1. A model system to study the impact of stress-tolerance genes on the physiology of apple (Malus X domestica). Regulating dormancy and frost tolerance in apple is essential as warmer winters and spring followed by episodes of freezing weather are causing greater and greater economic losses to fruit growers. ARS researchers in Kearneysville, West Virginia, constructed a transgenic apple in which the overexpression of a transcription factor results in early and prolonged dormancy, and increased freezing tolerance. This model system is now being used to better understand how processes such as dormancy, growth, and freezing tolerance are interconnected and regulated together in a synchronous manner. This knowledge is required to develop effective breeding, management, and transgenic approaches to increasing spring frost tolerance without impacting growth and yield.

2. Fire blight resistance identified in the wild large-fruited progenitor of domesticated apple (Malus sieversii). Fire blight of apple and pear is estimated to cost American fruit growers over $1M per year in lost production and control. Although genetic resistance is considered the most efficient and reliable means of controlling this devastating disease, there is a lack of resistance in domesticated apple. ARS researchers in Kearneysville, West Virginia, identified 12 accessions of wild Malus sieversii with excellent fire blight resistance that were originally collected by ARS in Kazakhstan. Unlike other wild apple species, M. sieversii is the only wild species with large edible fruit, making it especially well suited for breeding new apple cultivar with resistance to fire blight.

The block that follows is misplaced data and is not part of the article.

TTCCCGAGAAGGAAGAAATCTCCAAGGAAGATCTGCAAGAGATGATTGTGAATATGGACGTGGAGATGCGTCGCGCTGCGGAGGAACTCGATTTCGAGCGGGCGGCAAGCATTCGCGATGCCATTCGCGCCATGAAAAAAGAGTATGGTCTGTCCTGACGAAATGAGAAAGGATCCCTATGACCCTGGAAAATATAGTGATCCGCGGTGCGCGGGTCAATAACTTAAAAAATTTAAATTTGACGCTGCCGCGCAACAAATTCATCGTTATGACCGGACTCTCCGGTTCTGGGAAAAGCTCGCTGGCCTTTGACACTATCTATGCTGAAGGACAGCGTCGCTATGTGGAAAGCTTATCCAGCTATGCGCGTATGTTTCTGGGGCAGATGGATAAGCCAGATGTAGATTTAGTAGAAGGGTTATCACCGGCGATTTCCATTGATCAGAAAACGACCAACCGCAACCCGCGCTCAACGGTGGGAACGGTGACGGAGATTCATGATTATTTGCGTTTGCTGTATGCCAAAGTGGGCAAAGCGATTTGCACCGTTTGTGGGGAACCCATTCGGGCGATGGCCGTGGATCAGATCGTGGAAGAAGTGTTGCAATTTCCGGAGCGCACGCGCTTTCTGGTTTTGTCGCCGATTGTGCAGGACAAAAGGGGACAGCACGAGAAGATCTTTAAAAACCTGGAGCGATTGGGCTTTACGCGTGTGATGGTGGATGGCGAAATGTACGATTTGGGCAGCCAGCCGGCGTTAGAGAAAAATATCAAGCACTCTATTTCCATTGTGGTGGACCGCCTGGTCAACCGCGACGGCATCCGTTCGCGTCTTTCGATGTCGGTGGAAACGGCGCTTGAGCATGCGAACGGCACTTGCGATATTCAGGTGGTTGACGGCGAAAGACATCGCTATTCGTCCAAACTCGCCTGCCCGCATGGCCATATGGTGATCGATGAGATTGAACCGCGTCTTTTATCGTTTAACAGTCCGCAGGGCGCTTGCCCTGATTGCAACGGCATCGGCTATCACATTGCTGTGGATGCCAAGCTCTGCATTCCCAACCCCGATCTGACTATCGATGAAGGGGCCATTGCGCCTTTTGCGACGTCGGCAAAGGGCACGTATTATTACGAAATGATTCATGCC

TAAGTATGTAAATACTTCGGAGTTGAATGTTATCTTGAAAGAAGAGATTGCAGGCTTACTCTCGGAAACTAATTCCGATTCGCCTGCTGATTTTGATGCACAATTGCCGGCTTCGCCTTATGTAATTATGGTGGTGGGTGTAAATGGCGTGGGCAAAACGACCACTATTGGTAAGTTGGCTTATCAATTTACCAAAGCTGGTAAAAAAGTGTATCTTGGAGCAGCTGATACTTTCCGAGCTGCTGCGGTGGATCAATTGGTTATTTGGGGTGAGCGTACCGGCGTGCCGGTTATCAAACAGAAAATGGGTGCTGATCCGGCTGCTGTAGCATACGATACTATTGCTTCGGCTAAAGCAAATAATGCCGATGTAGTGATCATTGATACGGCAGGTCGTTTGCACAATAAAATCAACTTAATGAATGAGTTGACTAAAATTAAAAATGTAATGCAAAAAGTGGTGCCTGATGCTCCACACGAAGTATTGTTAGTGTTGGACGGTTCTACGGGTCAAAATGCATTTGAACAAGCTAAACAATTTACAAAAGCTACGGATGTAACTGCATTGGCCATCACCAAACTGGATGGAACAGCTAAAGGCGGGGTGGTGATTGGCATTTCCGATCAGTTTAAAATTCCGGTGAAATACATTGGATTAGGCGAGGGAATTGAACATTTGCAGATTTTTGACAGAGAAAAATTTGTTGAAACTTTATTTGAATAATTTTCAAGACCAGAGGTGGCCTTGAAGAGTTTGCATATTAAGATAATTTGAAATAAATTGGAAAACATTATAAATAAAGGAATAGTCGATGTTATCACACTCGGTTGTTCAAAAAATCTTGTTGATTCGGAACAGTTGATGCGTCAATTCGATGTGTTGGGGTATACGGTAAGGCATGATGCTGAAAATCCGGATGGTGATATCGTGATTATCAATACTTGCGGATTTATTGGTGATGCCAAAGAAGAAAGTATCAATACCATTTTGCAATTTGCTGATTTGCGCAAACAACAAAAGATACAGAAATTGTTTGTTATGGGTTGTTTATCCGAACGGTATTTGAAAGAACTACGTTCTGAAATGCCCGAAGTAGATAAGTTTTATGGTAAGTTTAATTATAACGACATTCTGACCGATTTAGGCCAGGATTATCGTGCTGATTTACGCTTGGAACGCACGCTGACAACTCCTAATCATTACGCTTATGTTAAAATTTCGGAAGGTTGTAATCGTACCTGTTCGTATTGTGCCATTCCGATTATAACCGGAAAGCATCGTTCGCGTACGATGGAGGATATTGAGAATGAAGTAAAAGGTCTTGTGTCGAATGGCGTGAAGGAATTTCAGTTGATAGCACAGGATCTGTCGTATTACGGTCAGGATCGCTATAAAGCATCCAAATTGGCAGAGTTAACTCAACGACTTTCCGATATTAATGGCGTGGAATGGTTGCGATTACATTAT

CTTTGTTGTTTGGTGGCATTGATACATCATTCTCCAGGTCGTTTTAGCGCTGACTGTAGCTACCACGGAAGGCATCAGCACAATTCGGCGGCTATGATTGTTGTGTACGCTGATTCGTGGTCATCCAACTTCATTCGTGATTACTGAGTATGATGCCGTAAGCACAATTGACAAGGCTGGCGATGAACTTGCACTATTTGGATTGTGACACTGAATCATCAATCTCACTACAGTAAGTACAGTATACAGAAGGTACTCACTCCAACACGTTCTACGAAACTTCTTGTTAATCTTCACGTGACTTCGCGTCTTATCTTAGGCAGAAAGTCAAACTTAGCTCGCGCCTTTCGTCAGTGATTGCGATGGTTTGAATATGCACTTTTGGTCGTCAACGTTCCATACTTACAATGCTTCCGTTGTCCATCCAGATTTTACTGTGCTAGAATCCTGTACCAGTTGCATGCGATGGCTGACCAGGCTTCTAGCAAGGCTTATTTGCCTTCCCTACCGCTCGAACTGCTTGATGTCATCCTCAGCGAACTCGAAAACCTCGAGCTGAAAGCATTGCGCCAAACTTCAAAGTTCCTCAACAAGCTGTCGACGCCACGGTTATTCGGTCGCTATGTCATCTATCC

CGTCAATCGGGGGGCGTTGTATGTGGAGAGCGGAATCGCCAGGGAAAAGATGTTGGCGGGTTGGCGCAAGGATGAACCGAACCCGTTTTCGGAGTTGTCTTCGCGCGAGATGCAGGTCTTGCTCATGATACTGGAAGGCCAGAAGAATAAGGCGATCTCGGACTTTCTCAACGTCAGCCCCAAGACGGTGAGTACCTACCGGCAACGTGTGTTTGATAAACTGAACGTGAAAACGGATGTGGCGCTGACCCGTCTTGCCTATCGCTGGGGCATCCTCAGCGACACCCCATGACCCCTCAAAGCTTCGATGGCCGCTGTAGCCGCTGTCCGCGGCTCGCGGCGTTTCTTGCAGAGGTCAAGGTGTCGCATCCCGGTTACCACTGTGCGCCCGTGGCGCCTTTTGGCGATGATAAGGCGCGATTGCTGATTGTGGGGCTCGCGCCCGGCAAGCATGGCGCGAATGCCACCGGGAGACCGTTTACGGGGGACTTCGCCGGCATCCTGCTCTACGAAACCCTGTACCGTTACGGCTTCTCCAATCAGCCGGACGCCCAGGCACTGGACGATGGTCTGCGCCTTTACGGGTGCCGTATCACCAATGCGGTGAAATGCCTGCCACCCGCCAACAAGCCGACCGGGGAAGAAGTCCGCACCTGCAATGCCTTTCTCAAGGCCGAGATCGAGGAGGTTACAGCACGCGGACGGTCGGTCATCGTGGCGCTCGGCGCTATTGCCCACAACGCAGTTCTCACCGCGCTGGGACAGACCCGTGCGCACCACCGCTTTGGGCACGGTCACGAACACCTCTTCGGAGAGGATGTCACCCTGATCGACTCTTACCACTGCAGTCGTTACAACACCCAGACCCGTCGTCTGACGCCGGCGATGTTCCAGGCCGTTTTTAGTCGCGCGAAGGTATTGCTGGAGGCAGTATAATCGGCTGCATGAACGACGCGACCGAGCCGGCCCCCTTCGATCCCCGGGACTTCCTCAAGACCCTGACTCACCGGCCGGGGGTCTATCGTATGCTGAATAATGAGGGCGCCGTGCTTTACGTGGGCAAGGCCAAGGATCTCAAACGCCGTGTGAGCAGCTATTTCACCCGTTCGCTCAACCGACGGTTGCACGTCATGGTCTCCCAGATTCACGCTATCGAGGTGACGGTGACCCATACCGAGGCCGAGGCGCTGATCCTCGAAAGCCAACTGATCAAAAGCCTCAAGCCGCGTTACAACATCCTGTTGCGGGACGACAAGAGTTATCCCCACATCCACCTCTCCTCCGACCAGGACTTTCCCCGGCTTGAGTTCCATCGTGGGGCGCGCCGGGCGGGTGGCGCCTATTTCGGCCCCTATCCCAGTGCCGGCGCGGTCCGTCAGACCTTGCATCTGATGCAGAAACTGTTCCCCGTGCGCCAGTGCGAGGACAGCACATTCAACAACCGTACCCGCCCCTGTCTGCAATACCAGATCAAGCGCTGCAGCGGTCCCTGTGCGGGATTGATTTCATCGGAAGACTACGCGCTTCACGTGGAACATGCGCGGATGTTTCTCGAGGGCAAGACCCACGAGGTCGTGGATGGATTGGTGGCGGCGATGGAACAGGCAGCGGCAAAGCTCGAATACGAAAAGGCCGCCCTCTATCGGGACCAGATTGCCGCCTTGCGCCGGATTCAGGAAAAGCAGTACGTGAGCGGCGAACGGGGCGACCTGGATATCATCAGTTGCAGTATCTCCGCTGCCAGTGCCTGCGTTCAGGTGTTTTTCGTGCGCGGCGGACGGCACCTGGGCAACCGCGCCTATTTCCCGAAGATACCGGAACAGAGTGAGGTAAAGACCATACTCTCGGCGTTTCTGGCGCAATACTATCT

Review Publications
Bassett, C.L., Artlip, T.S., Wisniewski, M.E. 2015. Water deficit treatment and measurement in apple trees. Bio-protocol. 5(3):1-7.